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Crisis Communications Tips for Business Continuity

By Matt Donahue | Tuesday, November 18th, 2014

How important is day to day communications within your company/firm? If an incident or disaster occurred today, how would your organization respond? Do you have a team or group designated to develop messages for both internal (employees, vendors, third parties, building management) and external (public, employee families, media) contacts?  Have they practiced? When the pressure is on, is your organization prepared if a disaster or event suddenly puts your firm under the microscope with an onslaught of internal/external calls, questions, requests, emails, social media messages or media requests?

Crises and disasters continue to happen across borders and industries. Let’s not forget some of the more recent large scale disasters such as Hurricane Katrina, Typhoon Haiyan, Deepwater Horizon, Fukushima, Hurricane Sandy, and, of course, the ongoing major data breaches, just to name a few. That list doesn’t include more common events that may not make the major news networks such as utility failures, office fires, and systems outages. Smaller events like previously mentioned can cause minimal to significant disruption to business operations. This is why developing and practicing a variety of communications is vital in an organization’s response to an incident.

Some of these events can be predicted in advance, giving an organization time to make decisions, analyze other organization’s responses, consider impacts, and communicate a message or action. Sometimes events are sudden, such as an earthquake or active shooter. These events require immediate actions, decisions, and communications to be made. In either case - an immediate or delayed event - communication is critical to demonstrating proper leadership and providing employees with proper direction, especially if the event is centered specifically on your organization. 

A recent example of effective communication and leadership occurred during the Boston Marathon Bombing press conference in April 2013. The briefing featured representatives from all the involved parties – sign of unified and organized communication strategy. Regardless of the amount of information disseminated, the listeners likely felt comfort knowing everyone was on the same page. In this case, the chief of the Boston Police Department, the Mayor, the Governor, State Police, MBTA Police, FBI, and Watertown Police prepared statements and answered questions to effectively communicate the ongoing situation to the public.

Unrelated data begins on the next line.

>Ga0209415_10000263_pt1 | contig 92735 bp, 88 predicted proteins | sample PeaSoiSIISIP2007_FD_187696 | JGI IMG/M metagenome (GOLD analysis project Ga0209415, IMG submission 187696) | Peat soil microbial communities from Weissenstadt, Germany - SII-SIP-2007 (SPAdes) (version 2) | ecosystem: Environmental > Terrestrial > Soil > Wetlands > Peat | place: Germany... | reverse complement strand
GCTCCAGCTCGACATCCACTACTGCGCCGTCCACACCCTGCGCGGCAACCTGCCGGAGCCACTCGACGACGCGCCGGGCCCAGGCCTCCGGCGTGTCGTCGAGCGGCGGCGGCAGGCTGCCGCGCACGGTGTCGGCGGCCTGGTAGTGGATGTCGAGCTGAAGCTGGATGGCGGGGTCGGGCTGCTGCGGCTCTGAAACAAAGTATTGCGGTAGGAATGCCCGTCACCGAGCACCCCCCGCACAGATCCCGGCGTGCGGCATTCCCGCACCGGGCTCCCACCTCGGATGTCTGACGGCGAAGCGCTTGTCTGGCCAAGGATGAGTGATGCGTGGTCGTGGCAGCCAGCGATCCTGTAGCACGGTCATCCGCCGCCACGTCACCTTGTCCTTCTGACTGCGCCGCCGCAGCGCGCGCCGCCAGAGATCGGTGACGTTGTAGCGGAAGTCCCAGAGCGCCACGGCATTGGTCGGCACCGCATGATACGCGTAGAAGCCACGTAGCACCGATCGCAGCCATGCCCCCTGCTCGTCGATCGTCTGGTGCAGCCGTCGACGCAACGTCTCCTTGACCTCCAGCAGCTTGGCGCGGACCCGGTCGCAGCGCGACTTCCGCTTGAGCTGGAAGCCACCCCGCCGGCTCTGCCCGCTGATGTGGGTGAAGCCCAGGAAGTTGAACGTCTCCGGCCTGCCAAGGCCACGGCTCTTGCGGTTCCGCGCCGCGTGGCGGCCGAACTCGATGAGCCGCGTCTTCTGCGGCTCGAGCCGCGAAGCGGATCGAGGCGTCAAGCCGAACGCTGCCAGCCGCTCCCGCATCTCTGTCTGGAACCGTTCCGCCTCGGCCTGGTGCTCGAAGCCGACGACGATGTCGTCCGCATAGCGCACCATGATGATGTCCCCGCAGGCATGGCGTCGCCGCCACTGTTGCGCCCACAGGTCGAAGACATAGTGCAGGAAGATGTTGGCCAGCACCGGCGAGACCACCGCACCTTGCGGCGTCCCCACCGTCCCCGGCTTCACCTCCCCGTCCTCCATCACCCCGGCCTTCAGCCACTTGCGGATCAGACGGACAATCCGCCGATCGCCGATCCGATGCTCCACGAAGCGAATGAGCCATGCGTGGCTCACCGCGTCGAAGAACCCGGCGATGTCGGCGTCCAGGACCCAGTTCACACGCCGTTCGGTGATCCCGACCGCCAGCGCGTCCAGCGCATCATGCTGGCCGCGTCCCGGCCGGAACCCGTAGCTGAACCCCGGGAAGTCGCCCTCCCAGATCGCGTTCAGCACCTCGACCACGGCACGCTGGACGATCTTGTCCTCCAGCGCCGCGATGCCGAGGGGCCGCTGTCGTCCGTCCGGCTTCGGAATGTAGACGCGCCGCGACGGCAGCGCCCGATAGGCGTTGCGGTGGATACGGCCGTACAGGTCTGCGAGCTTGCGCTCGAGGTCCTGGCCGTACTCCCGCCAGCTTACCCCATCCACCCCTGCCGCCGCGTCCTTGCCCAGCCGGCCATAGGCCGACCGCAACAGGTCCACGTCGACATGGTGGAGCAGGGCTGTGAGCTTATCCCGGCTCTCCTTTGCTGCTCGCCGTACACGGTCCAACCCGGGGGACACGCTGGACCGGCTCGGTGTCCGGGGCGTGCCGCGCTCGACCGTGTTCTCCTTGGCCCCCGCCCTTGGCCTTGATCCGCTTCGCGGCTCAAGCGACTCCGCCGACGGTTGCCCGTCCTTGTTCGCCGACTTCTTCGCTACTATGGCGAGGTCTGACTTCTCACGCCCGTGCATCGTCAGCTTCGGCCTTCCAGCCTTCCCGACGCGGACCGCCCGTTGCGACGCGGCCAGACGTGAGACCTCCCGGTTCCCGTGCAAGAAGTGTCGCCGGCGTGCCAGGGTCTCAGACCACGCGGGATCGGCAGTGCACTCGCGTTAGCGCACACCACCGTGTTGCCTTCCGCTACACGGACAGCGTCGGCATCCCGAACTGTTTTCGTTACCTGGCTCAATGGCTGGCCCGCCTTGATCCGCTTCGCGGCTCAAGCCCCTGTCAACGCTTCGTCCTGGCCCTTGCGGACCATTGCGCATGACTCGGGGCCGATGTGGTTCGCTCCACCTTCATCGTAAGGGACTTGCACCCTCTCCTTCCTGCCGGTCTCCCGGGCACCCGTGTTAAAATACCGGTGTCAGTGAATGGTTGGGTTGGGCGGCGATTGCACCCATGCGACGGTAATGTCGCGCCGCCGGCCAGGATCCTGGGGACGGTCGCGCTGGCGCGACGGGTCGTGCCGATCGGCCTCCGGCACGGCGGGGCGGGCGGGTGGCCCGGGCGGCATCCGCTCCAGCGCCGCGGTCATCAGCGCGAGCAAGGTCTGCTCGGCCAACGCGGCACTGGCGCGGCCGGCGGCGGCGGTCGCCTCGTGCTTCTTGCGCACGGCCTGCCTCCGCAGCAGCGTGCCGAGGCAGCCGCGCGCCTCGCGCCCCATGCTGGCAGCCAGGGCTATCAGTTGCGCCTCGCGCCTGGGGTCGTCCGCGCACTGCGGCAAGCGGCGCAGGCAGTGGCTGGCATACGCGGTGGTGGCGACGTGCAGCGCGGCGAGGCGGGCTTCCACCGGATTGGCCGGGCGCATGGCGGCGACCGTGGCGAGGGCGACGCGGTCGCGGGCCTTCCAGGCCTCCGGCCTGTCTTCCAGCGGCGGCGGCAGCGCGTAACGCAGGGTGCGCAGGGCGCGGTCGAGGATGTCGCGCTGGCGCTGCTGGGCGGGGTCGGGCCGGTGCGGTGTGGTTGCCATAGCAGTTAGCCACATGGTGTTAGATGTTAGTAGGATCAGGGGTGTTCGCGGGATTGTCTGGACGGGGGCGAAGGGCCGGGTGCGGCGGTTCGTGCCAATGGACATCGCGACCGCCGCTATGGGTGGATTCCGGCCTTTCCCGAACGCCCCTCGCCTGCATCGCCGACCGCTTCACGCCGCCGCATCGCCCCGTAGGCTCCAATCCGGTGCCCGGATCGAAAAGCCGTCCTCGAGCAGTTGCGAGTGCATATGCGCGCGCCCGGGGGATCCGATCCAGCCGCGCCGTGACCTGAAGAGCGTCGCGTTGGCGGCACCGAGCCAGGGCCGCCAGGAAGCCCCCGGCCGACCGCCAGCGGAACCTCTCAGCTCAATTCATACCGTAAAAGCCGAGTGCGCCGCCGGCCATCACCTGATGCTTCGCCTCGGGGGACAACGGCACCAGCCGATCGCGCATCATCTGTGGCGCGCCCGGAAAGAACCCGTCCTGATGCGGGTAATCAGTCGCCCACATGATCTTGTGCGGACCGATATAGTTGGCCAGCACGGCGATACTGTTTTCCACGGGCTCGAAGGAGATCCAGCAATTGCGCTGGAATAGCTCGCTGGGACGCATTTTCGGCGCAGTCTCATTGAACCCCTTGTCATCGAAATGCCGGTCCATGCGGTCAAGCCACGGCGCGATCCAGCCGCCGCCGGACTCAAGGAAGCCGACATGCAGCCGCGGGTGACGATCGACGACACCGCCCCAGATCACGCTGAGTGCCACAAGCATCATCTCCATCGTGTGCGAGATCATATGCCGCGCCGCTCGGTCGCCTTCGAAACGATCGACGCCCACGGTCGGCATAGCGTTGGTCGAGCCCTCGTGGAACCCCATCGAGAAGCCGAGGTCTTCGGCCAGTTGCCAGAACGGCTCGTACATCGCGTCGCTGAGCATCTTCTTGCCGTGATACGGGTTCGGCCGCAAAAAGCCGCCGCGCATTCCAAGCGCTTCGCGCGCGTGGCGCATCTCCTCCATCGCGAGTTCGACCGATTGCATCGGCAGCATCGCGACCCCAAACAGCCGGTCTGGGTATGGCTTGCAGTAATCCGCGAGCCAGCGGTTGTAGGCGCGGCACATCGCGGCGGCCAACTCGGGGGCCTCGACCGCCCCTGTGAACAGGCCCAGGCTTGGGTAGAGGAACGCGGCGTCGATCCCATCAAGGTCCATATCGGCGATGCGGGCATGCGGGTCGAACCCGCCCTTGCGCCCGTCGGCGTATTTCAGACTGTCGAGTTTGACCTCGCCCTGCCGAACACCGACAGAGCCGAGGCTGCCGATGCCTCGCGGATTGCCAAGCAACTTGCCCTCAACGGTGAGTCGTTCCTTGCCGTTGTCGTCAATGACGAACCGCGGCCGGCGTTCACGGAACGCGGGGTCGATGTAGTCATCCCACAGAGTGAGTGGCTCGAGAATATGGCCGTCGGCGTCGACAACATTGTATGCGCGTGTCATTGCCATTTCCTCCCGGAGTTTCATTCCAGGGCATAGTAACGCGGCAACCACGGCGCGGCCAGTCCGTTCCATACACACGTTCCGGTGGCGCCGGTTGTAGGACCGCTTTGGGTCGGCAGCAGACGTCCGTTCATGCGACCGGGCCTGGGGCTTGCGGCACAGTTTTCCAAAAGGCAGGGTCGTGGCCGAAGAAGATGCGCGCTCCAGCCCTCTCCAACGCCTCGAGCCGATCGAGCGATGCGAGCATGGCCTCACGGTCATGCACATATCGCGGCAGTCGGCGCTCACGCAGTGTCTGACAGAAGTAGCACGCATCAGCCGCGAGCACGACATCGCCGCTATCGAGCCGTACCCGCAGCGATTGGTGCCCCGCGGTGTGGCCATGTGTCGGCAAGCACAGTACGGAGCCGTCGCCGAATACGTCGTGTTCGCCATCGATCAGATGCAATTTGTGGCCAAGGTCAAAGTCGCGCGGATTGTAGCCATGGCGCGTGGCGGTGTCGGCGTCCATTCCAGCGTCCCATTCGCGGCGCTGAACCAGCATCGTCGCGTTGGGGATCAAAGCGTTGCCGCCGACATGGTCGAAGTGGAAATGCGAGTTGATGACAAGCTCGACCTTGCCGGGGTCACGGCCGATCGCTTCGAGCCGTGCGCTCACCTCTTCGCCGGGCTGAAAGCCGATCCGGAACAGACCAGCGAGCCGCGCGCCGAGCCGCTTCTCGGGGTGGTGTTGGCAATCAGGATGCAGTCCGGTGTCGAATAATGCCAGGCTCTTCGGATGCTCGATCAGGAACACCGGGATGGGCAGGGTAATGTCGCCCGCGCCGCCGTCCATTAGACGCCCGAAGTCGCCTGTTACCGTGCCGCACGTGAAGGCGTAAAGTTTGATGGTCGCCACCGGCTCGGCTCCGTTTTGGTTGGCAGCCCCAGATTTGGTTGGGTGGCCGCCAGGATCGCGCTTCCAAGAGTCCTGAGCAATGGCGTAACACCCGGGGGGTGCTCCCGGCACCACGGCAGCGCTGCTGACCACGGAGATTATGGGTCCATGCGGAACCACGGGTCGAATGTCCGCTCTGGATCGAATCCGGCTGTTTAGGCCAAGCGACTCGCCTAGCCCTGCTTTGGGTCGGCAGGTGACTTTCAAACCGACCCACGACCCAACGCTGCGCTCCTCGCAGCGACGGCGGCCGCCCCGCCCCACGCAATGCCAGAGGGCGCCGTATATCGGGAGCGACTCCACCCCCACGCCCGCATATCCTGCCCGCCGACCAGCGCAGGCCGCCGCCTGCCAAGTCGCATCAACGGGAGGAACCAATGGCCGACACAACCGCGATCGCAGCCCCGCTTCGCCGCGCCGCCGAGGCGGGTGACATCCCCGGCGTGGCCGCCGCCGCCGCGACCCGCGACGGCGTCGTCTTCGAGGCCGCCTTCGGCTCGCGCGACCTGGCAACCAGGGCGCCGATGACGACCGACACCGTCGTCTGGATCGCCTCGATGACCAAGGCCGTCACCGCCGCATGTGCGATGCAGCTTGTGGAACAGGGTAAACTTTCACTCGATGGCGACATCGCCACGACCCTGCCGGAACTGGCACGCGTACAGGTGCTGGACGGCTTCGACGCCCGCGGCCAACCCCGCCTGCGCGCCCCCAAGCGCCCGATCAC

How important is your company’s reputation? Would poor communication to employees, clients, investors, the public, and the media impact your reputation - especially if your organization is at the forefront of a major event? Signs of poor communication typically include disorganization, conflicting reports, inaccurate predictions, information vacuums, insincerity, and confusing information.  Communication is vital in almost every aspect of one’s personal and professional life and the same can be said for companies and firms. In general it’s people and companies that can effectively communicate to their audience that are perceived to be more organized and appealing.

Here are some tips to help with your firm’s communication:

  • Have an executive appointed group: 3 or 4 individuals prepared to speak, email, message, etc. on behalf of the firm in the event of an incident.

  • Keep it simple. Don’t over complicate the message. Make it to-the-point and easy to understand.

  • Create a schedule for information briefings if the event is ongoing. If you are not giving information, people will search out less credible sources or make it up.

  • Know your audience. Who will be receiving this message? Does it have the right tone for the situation?

  • Don’t be afraid to seek help. Don’t be afraid to ask for help or assistance from local agencies or even rival companies, depending on the situation. Incidents can happen to any organization. You may be surprised who will come to your aid.


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